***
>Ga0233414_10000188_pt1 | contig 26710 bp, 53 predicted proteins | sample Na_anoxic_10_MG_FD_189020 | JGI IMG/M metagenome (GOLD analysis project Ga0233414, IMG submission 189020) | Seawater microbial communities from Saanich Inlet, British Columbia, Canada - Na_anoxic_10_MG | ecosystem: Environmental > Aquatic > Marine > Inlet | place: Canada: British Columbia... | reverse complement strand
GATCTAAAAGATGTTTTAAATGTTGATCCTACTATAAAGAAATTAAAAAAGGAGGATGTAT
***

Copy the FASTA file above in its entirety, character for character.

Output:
>Ga0233414_10000188_pt1 | contig 26710 bp, 53 predicted proteins | sample Na_anoxic_10_MG_FD_189020 | JGI IMG/M metagenome (GOLD analysis project Ga0233414, IMG submission 189020) | Seawater microbial communities from Saanich Inlet, British Columbia, Canada - Na_anoxic_10_MG | ecosystem: Environmental > Aquatic > Marine > Inlet | place: Canada: British Columbia... | reverse complement strand
GATCTAAAAGATGTTTTAAATGTTGATCCTACTATAAAGAAATTAAAAAAGGAGGATGTAT